425. Memorandum From Secretary of State Vance to President Carter1


  • Nuclear Discussion with Argentina and Brazil

During my visit to Latin America on November 21–23, I expect to discuss nuclear and non-proliferation matters with President Videla of Argentina and President Geisel of Brazil. I have asked Gerry Smith to accompany me on the trip to participate in the nuclear talks.

In Argentina, we will seek a public Argentine declaration of its decision to ratify the Treaty of Tlatelolco. Argentina may not be prepared to go that far, and we may have to settle for a declaration of Argentine intent to ratify, rather than a firm decision. We will emphasize to Argentine officials the need to apply full safeguards to its nuclear pro[Page 1070]gram as a requirement for continued nuclear cooperation with the US.2 It became clear during recent talks with Argentine nuclear officials in Washington3 that any success in achieving deferral of Argentina’s reprocessing program will depend heavily on what we can accomplish with the Brazilians.

Nonetheless, the postponement of your visit to Brasilia, and a number of other recent developments, lead me to believe that we should take a somewhat more attenuated and indirect approach in pursuing our non-proliferation strategy with Brazil than originally planned.

Schmidt’s unwillingness to support our ideas for resolving the Argentine/Brazil problem will stiffen Brazilian resistance, and Geisel is likely to reject out of hand any package of proposals we present at this time. France’s recent decision not to complete the Pakistani reprocessing plant and to press the FRG for a similar policy in Brazil, coupled with increasing disenchantment within the Brazilian scientific community with the FRG/Brazil agreement, suggest that the climate for a satisfactory solution may improve if these factors are given more time to work.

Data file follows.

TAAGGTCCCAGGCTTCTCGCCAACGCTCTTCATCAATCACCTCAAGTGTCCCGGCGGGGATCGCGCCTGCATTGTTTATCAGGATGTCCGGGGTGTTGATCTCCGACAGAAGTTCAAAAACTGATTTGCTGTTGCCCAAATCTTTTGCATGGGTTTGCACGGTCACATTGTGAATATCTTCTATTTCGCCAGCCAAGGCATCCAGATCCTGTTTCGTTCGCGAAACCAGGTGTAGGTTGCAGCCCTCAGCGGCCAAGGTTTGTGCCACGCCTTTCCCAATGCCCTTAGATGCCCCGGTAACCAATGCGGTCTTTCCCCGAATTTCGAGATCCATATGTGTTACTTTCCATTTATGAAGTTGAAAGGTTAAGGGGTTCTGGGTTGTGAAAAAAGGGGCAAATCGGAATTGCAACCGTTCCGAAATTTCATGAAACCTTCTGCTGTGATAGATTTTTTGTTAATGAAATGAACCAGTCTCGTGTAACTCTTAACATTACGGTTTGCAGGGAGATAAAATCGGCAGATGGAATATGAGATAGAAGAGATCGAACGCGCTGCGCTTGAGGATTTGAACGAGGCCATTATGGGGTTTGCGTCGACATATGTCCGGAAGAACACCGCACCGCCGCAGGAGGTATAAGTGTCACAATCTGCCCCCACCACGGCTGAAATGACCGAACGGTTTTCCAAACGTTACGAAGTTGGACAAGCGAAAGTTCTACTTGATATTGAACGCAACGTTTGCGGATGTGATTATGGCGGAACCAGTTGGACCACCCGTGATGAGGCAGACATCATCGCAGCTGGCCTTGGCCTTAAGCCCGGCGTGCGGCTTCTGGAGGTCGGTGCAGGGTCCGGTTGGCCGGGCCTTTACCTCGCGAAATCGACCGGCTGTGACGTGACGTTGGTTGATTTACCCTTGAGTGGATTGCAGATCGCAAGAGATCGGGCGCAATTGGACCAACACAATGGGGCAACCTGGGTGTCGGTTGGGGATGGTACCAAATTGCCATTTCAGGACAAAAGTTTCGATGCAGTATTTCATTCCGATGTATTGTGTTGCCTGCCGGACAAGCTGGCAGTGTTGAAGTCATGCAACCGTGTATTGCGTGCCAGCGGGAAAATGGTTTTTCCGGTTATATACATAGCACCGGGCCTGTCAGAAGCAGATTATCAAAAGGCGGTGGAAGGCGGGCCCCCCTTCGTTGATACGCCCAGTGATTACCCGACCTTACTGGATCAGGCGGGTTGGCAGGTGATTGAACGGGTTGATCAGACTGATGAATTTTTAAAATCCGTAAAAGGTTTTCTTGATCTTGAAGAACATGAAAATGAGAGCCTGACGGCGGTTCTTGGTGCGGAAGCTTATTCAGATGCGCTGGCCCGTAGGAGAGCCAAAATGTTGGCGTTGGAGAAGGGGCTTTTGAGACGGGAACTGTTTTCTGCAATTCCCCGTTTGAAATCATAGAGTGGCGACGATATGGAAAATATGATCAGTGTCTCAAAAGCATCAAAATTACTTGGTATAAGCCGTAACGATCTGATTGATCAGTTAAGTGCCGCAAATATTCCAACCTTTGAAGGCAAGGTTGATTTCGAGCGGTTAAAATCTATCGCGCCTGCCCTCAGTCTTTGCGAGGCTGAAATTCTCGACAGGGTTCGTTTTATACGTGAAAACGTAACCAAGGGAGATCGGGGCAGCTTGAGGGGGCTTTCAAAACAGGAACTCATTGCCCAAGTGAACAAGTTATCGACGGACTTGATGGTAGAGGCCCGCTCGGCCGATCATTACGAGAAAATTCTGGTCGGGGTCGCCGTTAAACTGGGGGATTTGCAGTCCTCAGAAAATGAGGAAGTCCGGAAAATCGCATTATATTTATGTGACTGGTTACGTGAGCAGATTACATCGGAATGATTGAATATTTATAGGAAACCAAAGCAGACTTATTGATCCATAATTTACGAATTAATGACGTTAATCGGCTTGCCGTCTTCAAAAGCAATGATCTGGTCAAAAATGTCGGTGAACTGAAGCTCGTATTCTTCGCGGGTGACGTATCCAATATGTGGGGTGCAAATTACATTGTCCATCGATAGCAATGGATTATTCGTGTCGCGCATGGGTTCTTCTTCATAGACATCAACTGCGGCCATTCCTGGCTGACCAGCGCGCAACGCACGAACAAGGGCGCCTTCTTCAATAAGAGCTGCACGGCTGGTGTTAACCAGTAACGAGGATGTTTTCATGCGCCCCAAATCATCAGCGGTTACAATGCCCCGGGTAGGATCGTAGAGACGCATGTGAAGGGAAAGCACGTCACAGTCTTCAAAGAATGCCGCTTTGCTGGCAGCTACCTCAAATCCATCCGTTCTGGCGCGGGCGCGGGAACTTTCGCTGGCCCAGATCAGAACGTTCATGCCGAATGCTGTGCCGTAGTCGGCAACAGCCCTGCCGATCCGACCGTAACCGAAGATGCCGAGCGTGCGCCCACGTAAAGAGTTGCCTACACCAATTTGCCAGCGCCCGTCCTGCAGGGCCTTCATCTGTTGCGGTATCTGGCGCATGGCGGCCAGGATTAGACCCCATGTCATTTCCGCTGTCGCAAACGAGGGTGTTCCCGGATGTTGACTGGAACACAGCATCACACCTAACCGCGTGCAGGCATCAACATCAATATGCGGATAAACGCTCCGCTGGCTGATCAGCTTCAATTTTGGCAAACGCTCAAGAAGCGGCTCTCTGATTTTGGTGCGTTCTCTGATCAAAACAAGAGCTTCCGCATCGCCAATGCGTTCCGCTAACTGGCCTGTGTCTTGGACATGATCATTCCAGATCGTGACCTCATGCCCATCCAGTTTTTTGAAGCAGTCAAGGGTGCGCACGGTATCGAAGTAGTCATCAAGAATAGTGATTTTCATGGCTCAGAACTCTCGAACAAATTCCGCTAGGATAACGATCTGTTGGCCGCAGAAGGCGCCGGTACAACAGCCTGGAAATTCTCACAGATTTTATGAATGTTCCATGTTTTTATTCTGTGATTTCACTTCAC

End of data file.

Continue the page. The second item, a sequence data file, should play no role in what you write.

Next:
I believe that the best approach at this time is to avoid specific discussion of the FRG/Brazil agreement, to set out our ideas in the context of seeking Brazil’s views on how to deal with a hemispheric security problem, and to leave specific solutions for a later stage.4 The main elements of our thinking could thus be presented and left for Geisel to consider, without being prematurely offered as an American solution.

I attach a more detailed outline of this approach5 which I would propose to use as the basis for the Brazil talks if you approve.

  1. Source: National Archives, RG 59, Records of the Secretary of State, Cyrus Vance, 1977–1980, Lot 80D135, Box 1, Latin America, November 1977. Secret. Copies were sent to the Office of the Deputy Secretary, the Bureau of Political Affairs, the Bureau of Economic, Business, and Agricultural Affairs, the Bureau of Security Assistance, Science, and Technology, the Bureau of Inter-American Affairs, the Bureau of Politico-Military Affairs, the Bureau of Oceans and Scientific and Environmental Affairs, the Arms Control and Disarmament Agency, and the Executive Secretariat.
  2. An unknown hand underlined this sentence.
  3. Not found.
  4. An unknown hand underlined the sentence “set out our ideas in the context of seeking Brazil’s views on how to deal with a hemispheric security problem, and to leave specific solutions for a later stage” in this paragraph.
  5. Attached but not printed.